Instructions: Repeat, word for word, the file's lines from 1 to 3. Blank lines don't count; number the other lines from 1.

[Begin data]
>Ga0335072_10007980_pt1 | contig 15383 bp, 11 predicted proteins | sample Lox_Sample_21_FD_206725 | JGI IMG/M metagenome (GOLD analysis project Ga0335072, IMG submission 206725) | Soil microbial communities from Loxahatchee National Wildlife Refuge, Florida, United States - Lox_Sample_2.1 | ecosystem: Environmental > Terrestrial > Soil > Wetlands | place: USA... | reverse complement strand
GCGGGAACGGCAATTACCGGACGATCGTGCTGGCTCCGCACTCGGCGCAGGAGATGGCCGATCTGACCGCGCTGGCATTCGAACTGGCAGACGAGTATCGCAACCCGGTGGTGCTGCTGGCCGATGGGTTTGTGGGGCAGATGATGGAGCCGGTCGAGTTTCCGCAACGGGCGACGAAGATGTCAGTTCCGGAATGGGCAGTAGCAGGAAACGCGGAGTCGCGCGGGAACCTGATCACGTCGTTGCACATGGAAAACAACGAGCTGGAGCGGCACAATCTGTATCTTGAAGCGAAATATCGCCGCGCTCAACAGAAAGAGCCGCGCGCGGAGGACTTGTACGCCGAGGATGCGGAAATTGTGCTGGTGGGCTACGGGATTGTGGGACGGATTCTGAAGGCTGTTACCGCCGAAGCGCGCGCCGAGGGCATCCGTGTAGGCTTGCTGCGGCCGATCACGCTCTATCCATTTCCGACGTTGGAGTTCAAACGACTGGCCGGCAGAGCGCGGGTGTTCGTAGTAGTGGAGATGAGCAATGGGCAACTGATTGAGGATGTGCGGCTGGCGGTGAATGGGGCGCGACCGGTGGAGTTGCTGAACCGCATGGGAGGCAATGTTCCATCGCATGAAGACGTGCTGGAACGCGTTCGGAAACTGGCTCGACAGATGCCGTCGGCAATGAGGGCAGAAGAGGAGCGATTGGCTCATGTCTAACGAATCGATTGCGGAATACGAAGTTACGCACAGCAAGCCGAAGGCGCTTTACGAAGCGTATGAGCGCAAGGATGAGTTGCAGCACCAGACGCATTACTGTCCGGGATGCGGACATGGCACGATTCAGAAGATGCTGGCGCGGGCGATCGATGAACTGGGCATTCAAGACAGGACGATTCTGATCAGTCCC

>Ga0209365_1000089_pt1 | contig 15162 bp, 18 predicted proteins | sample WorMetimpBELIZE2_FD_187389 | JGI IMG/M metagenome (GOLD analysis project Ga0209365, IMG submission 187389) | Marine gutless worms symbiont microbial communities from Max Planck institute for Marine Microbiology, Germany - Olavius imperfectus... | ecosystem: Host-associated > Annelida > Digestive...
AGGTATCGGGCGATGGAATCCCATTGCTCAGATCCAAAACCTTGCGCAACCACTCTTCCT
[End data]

>Ga0335072_10007980_pt1 | contig 15383 bp, 11 predicted proteins | sample Lox_Sample_21_FD_206725 | JGI IMG/M metagenome (GOLD analysis project Ga0335072, IMG submission 206725) | Soil microbial communities from Loxahatchee National Wildlife Refuge, Florida, United States - Lox_Sample_2.1 | ecosystem: Environmental > Terrestrial > Soil > Wetlands | place: USA... | reverse complement strand
GCGGGAACGGCAATTACCGGACGATCGTGCTGGCTCCGCACTCGGCGCAGGAGATGGCCGATCTGACCGCGCTGGCATTCGAACTGGCAGACGAGTATCGCAACCCGGTGGTGCTGCTGGCCGATGGGTTTGTGGGGCAGATGATGGAGCCGGTCGAGTTTCCGCAACGGGCGACGAAGATGTCAGTTCCGGAATGGGCAGTAGCAGGAAACGCGGAGTCGCGCGGGAACCTGATCACGTCGTTGCACATGGAAAACAACGAGCTGGAGCGGCACAATCTGTATCTTGAAGCGAAATATCGCCGCGCTCAACAGAAAGAGCCGCGCGCGGAGGACTTGTACGCCGAGGATGCGGAAATTGTGCTGGTGGGCTACGGGATTGTGGGACGGATTCTGAAGGCTGTTACCGCCGAAGCGCGCGCCGAGGGCATCCGTGTAGGCTTGCTGCGGCCGATCACGCTCTATCCATTTCCGACGTTGGAGTTCAAACGACTGGCCGGCAGAGCGCGGGTGTTCGTAGTAGTGGAGATGAGCAATGGGCAACTGATTGAGGATGTGCGGCTGGCGGTGAATGGGGCGCGACCGGTGGAGTTGCTGAACCGCATGGGAGGCAATGTTCCATCGCATGAAGACGTGCTGGAACGCGTTCGGAAACTGGCTCGACAGATGCCGTCGGCAATGAGGGCAGAAGAGGAGCGATTGGCTCATGTCTAACGAATCGATTGCGGAATACGAAGTTACGCACAGCAAGCCGAAGGCGCTTTACGAAGCGTATGAGCGCAAGGATGAGTTGCAGCACCAGACGCATTACTGTCCGGGATGCGGACATGGCACGATTCAGAAGATGCTGGCGCGGGCGATCGATGAACTGGGCATTCAAGACAGGACGATTCTGATCAGTCCC

>Ga0209365_1000089_pt1 | contig 15162 bp, 18 predicted proteins | sample WorMetimpBELIZE2_FD_187389 | JGI IMG/M metagenome (GOLD analysis project Ga0209365, IMG submission 187389) | Marine gutless worms symbiont microbial communities from Max Planck institute for Marine Microbiology, Germany - Olavius imperfectus... | ecosystem: Host-associated > Annelida > Digestive...